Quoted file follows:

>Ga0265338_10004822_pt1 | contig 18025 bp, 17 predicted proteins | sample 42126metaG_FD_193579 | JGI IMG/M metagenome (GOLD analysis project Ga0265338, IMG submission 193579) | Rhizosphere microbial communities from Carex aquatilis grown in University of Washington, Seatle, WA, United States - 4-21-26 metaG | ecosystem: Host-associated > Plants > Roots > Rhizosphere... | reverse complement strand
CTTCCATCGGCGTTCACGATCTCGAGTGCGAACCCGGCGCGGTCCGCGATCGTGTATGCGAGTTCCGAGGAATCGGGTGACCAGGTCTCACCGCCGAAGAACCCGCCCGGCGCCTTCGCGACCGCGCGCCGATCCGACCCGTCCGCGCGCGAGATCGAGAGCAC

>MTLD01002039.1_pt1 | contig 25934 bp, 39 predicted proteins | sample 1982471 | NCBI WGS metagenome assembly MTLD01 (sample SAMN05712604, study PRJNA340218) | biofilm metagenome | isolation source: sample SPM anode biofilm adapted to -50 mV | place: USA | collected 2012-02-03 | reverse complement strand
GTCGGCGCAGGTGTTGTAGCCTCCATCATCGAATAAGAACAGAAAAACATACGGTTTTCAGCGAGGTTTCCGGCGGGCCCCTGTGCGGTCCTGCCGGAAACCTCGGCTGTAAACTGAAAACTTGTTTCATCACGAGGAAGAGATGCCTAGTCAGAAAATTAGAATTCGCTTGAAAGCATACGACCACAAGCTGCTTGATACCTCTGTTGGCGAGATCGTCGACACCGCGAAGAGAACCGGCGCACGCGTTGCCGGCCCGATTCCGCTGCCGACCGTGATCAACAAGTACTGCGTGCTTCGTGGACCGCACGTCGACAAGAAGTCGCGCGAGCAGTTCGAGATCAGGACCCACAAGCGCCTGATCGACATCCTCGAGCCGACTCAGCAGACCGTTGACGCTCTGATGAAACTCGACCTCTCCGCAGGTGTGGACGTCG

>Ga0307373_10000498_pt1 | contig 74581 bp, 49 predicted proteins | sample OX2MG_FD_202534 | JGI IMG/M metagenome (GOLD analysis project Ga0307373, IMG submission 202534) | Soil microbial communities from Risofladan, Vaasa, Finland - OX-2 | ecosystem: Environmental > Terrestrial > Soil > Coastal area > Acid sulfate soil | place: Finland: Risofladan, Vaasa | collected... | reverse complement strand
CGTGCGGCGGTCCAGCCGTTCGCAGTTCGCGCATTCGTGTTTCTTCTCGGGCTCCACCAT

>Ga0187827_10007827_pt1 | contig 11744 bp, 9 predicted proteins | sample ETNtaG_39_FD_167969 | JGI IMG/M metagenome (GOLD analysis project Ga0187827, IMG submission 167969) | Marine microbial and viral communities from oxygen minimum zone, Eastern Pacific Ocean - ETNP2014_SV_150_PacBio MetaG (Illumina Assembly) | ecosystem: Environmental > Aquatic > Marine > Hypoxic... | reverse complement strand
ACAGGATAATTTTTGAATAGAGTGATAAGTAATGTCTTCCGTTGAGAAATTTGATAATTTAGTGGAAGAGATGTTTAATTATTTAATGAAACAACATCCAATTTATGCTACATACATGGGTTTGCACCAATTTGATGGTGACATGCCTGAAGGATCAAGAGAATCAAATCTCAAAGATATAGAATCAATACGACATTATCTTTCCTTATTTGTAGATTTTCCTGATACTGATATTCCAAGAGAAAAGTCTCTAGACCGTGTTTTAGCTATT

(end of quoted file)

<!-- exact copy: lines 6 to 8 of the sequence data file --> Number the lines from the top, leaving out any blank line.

CGTGCGGCGGTCCAGCCGTTCGCAGTTCGCGCATTCGTGTTTCTTCTCGGGCTCCACCAT

>Ga0187827_10007827_pt1 | contig 11744 bp, 9 predicted proteins | sample ETNtaG_39_FD_167969 | JGI IMG/M metagenome (GOLD analysis project Ga0187827, IMG submission 167969) | Marine microbial and viral communities from oxygen minimum zone, Eastern Pacific Ocean - ETNP2014_SV_150_PacBio MetaG (Illumina Assembly) | ecosystem: Environmental > Aquatic > Marine > Hypoxic... | reverse complement strand
ACAGGATAATTTTTGAATAGAGTGATAAGTAATGTCTTCCGTTGAGAAATTTGATAATTTAGTGGAAGAGATGTTTAATTATTTAATGAAACAACATCCAATTTATGCTACATACATGGGTTTGCACCAATTTGATGGTGACATGCCTGAAGGATCAAGAGAATCAAATCTCAAAGATATAGAATCAATACGACATTATCTTTCCTTATTTGTAGATTTTCCTGATACTGATATTCCAAGAGAAAAGTCTCTAGACCGTGTTTTAGCTATT